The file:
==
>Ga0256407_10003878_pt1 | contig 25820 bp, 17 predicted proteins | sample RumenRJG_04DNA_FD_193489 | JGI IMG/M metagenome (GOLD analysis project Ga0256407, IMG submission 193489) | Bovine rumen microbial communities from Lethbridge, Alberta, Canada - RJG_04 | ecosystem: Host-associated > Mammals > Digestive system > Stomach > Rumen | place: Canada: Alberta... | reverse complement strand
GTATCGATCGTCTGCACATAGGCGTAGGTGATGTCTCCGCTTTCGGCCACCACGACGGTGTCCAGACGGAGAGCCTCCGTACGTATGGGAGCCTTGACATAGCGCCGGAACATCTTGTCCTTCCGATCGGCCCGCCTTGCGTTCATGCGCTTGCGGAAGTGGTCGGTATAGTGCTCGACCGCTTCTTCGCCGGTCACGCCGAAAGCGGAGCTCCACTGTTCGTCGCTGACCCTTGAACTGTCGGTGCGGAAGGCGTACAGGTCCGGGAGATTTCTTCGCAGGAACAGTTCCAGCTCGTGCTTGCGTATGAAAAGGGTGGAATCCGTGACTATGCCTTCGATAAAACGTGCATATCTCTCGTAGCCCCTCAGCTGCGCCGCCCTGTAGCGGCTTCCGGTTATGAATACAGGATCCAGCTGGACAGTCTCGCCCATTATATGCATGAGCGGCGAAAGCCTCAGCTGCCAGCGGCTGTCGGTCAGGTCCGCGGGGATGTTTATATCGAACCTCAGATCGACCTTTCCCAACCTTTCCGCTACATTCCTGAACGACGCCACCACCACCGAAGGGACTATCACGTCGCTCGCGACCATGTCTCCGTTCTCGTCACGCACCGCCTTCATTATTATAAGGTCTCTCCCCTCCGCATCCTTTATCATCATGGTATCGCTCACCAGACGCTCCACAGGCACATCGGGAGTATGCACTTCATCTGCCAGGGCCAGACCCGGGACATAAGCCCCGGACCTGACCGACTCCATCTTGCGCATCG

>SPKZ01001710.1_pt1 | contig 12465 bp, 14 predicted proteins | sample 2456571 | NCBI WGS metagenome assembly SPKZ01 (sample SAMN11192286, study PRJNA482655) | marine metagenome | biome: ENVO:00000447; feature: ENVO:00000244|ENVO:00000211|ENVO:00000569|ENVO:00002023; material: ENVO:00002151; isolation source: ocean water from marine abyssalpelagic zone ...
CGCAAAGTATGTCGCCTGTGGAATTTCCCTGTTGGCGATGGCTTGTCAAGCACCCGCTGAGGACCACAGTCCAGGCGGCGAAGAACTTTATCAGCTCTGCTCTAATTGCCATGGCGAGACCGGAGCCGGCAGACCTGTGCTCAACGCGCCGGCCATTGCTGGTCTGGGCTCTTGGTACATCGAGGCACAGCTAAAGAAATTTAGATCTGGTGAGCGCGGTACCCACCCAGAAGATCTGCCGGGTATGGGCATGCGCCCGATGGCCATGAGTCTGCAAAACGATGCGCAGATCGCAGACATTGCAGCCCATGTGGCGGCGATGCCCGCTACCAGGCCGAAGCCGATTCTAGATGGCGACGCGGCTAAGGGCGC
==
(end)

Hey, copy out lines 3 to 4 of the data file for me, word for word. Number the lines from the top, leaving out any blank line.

>SPKZ01001710.1_pt1 | contig 12465 bp, 14 predicted proteins | sample 2456571 | NCBI WGS metagenome assembly SPKZ01 (sample SAMN11192286, study PRJNA482655) | marine metagenome | biome: ENVO:00000447; feature: ENVO:00000244|ENVO:00000211|ENVO:00000569|ENVO:00002023; material: ENVO:00002151; isolation source: ocean water from marine abyssalpelagic zone ...
CGCAAAGTATGTCGCCTGTGGAATTTCCCTGTTGGCGATGGCTTGTCAAGCACCCGCTGAGGACCACAGTCCAGGCGGCGAAGAACTTTATCAGCTCTGCTCTAATTGCCATGGCGAGACCGGAGCCGGCAGACCTGTGCTCAACGCGCCGGCCATTGCTGGTCTGGGCTCTTGGTACATCGAGGCACAGCTAAAGAAATTTAGATCTGGTGAGCGCGGTACCCACCCAGAAGATCTGCCGGGTATGGGCATGCGCCCGATGGCCATGAGTCTGCAAAACGATGCGCAGATCGCAGACATTGCAGCCCATGTGGCGGCGATGCCCGCTACCAGGCCGAAGCCGATTCTAGATGGCGACGCGGCTAAGGGCGC